During the filming, an American Humane Representative was present at all times, approving and documenting every shot. Whenever Hercules was in the water there were two trainers poolside, one trainer in the water, a safety diver, as well as stunt personnel.
The day before the scene was filmed, Hercules and his trainers did a comprehensive rehearsal at the pool location with safety and stunt teams to make certain that safety measures were in place to insure that the dog was not put in any danger.
These safety measures that were put in place worked flawlessly to ensure that no harm came to the dog (or the people) who were in the water during filming that day.
Birds and Animals Unlimited is currently reviewing available footage of these scenes and is evaluating its legal options. In the meantime, we strongly encourage the news media that receive such disturbing, defamatory and maliciously edited videotapes to exercise caution in their broadcast and characterization.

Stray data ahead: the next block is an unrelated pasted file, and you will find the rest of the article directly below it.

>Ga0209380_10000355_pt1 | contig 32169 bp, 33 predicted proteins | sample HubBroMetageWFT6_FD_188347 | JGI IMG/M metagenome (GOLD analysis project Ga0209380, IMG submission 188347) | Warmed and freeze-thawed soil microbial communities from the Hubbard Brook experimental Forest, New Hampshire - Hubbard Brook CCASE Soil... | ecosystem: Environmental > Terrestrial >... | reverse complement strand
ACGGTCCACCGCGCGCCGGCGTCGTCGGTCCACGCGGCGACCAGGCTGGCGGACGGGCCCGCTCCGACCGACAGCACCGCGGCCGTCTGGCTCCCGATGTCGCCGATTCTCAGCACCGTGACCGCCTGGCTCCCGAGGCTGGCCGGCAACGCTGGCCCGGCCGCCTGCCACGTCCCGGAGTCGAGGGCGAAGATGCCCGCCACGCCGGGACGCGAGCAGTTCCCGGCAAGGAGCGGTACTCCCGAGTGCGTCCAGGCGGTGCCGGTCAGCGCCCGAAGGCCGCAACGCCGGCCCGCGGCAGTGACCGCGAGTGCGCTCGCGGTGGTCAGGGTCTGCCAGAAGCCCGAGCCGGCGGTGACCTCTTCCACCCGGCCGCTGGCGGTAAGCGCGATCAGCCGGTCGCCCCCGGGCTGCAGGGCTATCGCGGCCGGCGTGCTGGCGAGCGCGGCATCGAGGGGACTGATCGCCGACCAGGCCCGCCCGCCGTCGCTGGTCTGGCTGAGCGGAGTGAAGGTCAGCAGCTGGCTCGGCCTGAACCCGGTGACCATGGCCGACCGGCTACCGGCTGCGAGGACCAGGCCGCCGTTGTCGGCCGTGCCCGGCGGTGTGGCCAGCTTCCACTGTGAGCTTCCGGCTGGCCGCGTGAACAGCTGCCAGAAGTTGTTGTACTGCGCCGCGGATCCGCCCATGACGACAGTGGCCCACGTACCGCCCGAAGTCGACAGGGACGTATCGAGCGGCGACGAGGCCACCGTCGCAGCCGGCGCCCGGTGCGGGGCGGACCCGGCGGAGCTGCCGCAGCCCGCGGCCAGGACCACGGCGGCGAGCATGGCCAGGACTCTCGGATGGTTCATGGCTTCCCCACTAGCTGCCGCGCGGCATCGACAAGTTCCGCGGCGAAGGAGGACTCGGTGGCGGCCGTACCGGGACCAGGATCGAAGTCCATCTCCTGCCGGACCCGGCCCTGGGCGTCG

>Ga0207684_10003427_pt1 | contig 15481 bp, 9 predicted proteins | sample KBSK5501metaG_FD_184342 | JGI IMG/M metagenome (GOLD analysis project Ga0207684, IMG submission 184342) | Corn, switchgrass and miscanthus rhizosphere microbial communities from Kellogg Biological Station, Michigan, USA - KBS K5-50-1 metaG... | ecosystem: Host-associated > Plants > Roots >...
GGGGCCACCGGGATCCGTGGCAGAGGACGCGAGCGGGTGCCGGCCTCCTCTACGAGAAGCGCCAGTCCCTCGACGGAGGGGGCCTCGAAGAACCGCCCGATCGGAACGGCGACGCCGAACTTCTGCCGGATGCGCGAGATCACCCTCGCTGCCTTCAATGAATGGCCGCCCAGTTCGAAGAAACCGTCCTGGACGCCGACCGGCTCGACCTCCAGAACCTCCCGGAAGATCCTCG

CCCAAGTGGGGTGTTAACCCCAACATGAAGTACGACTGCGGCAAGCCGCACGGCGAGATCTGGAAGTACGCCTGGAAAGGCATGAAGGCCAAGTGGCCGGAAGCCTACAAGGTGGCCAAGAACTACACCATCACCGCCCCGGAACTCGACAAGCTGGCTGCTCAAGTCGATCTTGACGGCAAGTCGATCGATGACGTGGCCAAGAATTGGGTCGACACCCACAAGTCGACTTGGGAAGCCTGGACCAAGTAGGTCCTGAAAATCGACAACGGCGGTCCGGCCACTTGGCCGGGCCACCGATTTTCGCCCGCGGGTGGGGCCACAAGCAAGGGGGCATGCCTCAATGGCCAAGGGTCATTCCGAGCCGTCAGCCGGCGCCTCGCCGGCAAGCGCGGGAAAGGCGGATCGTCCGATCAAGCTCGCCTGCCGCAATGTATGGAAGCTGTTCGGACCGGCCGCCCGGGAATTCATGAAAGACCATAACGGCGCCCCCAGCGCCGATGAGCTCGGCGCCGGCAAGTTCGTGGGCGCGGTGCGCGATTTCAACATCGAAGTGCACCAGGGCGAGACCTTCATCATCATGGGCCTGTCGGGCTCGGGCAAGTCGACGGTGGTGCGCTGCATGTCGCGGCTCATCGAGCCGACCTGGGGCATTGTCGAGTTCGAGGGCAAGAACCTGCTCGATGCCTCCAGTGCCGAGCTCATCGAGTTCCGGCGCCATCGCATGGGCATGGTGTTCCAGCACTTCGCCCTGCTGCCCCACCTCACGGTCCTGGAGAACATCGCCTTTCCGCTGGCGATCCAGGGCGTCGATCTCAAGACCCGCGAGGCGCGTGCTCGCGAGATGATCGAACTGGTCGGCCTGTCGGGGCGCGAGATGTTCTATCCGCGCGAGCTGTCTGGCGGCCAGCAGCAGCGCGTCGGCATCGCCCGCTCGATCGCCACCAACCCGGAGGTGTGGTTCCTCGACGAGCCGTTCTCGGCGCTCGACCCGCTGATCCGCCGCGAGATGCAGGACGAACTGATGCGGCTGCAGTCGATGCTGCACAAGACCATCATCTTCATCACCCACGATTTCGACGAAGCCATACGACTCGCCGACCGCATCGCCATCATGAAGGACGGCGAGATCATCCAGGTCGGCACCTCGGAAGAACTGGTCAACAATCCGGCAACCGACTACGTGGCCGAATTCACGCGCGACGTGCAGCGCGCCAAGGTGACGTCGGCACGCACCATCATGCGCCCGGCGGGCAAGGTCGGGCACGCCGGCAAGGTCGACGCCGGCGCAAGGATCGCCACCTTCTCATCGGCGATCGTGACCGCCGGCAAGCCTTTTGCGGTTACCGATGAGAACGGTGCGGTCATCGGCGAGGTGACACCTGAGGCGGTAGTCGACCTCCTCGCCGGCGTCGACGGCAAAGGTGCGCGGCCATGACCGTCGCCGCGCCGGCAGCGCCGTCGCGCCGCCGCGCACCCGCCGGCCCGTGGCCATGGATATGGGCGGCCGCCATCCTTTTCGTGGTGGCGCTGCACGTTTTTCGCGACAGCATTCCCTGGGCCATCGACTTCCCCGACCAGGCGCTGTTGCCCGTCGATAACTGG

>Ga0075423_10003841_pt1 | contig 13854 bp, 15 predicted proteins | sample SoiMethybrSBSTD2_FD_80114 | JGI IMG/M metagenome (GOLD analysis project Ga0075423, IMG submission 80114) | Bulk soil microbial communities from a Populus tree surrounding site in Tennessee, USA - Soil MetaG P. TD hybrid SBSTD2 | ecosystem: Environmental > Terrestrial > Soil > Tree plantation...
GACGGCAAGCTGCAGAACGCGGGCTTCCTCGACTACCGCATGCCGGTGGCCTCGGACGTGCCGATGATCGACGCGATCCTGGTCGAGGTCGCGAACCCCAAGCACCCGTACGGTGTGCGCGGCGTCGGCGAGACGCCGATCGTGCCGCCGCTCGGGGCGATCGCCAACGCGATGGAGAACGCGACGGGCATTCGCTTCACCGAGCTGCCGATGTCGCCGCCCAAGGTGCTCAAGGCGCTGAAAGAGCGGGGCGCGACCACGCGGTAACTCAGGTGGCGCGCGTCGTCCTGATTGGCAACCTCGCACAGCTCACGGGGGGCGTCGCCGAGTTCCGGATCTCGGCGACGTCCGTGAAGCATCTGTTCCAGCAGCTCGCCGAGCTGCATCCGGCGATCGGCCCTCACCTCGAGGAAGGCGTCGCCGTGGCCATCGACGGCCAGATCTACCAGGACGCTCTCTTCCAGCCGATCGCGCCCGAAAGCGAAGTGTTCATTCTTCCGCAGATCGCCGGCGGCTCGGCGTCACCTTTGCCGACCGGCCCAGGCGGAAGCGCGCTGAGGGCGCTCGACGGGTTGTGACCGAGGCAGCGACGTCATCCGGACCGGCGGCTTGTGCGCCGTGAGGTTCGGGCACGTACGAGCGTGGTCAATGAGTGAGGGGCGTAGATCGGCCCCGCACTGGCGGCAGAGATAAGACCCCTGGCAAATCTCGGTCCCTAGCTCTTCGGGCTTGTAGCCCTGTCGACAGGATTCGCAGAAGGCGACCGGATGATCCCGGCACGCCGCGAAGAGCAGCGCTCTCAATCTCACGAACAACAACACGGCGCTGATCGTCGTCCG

The movie's producer, Gavin Polone, also spoke out about the clip on Monday, writing in The Hollywood Reporter that the scenarios filmed were "INEXCUSABLE and should NEVER have happened."
Polone believes the trainer, the American Humane Association representative and the individuals running the set that day should be held accountable for what happened. He also holds himself accountable, explaining that he could have done more to ensure all the animals were safe and comfortable.